Article: article from journal or magazin.
Valve replacement in octogenarians: increased early mortality but good long-term result
European Heart Journal
Journal Article --- Old month value: Apr
Between January 1983 and December 1990, 20 patients aged 80 years or older underwent valvular surgery. The patients' ages varied from 80 to 87 years (mean, 82 +/- 1.5 years). The indication for operation was aortic stenosis in 19 patients, and mitral insufficiency after previous mitral valve replacement with a bioprosthesis in one. There were 15 elective, two urgent, and three emergency operations. Four of these patients had aortic valve replacement plus coronary artery bypass grafting. Six patients (30%) had an uneventful hospital stay, and the other 14 (70%) experienced several post-operative complications. The operative mortality rate was 15% (three patients). All patients before operation were in NYHA (New York Heart Association) class III and IV and all survivors remained in NYHA class I or II. The survivors have been followed from 6 to 70 months (mean 20 +/- 8 months). The actuarial survival rate at 1 and 5 years was 78.5% and 67%, respectively. Valvular replacement in octogenarians can be performed, despite the high rate of post-operative complications, with increased but acceptable mortality. Long-term results are good.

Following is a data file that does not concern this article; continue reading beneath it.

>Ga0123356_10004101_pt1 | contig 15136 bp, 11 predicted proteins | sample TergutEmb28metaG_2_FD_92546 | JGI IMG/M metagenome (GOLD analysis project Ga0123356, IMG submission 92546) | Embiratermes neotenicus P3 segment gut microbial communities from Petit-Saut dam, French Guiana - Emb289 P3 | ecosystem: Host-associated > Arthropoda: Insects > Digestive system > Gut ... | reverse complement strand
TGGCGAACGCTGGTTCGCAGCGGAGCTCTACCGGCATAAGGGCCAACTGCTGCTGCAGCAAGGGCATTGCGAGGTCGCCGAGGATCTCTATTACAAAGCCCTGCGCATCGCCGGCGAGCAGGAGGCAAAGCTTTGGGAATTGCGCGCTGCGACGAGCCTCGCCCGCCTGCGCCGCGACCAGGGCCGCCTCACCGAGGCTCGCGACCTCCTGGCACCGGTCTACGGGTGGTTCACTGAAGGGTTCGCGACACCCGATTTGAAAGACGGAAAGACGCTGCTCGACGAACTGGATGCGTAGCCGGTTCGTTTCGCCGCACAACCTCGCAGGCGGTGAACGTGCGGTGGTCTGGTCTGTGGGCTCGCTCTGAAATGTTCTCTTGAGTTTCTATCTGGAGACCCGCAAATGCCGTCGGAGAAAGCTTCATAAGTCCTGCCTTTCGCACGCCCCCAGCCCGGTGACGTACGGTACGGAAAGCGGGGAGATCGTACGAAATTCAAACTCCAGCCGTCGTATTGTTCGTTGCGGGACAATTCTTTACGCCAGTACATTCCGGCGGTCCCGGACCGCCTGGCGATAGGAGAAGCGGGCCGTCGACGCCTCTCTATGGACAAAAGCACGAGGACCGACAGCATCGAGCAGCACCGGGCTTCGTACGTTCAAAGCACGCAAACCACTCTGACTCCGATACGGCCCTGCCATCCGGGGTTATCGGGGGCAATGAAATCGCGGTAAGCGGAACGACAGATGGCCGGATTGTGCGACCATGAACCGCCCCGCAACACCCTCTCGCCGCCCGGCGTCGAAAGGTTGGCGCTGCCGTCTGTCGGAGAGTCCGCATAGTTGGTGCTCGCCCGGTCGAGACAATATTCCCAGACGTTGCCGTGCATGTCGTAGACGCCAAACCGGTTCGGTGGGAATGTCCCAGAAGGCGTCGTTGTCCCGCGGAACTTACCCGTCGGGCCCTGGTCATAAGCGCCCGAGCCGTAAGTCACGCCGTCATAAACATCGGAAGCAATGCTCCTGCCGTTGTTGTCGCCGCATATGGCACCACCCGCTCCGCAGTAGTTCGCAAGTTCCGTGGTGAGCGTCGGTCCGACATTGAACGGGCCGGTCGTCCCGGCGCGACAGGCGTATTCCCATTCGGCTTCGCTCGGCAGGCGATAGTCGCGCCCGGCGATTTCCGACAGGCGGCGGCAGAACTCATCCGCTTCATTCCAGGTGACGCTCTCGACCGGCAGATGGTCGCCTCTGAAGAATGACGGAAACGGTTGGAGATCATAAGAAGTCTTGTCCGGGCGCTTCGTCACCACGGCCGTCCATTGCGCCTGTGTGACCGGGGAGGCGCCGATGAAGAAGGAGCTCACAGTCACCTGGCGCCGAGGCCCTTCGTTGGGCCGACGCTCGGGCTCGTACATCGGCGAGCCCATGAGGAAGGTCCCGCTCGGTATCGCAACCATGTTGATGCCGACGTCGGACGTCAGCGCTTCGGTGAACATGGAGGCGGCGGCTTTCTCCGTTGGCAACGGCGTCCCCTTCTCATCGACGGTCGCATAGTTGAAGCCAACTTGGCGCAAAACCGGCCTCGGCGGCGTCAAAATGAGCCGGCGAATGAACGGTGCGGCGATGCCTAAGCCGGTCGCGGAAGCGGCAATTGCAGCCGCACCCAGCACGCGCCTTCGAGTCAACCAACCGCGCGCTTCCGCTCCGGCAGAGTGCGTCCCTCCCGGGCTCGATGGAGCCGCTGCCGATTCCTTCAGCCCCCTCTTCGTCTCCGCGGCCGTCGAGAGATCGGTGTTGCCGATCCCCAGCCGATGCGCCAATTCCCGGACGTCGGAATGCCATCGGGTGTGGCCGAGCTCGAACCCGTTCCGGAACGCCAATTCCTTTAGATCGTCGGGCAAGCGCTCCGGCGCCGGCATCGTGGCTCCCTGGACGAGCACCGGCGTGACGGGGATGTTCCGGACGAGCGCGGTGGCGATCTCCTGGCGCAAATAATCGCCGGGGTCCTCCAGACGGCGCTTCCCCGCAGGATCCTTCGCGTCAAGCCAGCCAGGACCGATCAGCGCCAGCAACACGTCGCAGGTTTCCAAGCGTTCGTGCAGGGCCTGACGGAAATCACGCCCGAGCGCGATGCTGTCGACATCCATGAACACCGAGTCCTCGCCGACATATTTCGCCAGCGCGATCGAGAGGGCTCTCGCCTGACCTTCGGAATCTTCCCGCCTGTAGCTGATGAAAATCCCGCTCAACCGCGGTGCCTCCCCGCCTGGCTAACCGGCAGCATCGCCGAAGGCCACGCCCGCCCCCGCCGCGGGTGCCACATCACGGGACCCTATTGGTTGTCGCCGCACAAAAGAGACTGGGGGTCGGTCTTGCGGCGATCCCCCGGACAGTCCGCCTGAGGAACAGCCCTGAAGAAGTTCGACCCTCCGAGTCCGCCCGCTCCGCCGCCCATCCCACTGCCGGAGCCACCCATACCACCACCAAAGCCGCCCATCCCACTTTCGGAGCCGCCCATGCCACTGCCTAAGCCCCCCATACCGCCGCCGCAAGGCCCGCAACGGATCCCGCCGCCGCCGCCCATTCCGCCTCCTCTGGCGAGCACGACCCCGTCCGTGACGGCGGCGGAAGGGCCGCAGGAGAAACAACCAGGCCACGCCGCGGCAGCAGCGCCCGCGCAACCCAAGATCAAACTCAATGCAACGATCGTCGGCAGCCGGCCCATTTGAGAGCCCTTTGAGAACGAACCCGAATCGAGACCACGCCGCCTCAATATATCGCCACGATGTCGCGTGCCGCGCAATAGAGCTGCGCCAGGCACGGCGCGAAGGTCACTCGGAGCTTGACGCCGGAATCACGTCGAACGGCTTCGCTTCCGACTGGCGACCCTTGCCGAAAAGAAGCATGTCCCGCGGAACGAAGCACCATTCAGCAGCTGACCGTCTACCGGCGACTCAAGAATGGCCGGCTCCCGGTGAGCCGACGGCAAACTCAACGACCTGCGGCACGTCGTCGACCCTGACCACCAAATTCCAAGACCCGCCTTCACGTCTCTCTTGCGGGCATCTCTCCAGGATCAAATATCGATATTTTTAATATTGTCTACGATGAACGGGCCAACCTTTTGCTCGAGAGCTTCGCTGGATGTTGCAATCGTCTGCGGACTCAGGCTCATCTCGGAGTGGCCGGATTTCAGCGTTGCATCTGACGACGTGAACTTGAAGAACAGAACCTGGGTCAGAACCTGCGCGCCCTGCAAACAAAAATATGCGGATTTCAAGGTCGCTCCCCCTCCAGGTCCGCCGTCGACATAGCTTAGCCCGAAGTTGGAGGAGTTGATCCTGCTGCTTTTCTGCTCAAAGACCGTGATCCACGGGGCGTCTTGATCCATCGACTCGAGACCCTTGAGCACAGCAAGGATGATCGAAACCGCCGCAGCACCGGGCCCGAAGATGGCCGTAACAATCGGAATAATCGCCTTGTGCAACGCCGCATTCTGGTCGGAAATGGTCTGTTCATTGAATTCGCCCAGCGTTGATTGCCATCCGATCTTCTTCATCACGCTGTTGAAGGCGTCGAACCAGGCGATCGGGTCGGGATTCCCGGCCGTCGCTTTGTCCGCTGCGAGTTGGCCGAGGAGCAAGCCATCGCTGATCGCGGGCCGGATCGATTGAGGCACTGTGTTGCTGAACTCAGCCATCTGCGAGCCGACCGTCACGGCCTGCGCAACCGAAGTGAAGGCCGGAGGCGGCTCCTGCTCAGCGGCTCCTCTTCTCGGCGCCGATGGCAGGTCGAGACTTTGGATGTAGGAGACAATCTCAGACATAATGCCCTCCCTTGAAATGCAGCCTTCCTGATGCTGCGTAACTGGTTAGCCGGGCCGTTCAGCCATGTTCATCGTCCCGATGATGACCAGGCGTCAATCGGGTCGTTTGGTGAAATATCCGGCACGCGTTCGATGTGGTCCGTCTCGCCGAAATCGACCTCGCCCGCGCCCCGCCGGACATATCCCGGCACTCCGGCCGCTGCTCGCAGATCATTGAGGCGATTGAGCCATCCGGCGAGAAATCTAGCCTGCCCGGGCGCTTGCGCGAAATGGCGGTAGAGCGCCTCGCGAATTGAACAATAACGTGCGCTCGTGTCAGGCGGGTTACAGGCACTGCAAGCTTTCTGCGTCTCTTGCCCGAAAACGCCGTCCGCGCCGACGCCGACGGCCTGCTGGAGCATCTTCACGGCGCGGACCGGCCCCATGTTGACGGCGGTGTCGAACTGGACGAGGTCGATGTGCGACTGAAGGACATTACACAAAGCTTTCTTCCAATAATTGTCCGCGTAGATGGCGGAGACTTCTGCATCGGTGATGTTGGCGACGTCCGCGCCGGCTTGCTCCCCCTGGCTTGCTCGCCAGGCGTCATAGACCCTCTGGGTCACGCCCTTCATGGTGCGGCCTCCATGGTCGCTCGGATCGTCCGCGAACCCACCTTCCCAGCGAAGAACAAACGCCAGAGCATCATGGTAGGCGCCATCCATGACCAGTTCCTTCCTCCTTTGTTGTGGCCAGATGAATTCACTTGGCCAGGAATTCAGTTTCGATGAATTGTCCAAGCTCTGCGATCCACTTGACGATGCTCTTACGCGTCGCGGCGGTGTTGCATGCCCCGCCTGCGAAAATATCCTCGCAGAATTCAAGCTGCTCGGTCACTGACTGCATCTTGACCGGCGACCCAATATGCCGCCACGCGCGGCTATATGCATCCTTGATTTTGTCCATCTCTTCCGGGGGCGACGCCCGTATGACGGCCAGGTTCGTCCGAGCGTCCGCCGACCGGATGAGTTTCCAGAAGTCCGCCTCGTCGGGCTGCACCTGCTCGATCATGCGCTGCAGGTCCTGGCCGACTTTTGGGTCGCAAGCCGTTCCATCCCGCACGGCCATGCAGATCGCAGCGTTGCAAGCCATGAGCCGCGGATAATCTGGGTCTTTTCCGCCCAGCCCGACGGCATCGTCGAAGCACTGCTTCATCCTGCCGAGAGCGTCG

Aged Aged, 80 and over Aortic Valve/*surgery *Bioprosthesis *Coronary Artery Bypass Coronary Disease/*surgery Female Follow-Up Studies *Heart Valve Prosthesis Hemodynamics/physiology Humans Male Mitral Valve/*surgery Postoperative Complications/*mortality Prosthesis Design Survival Rate
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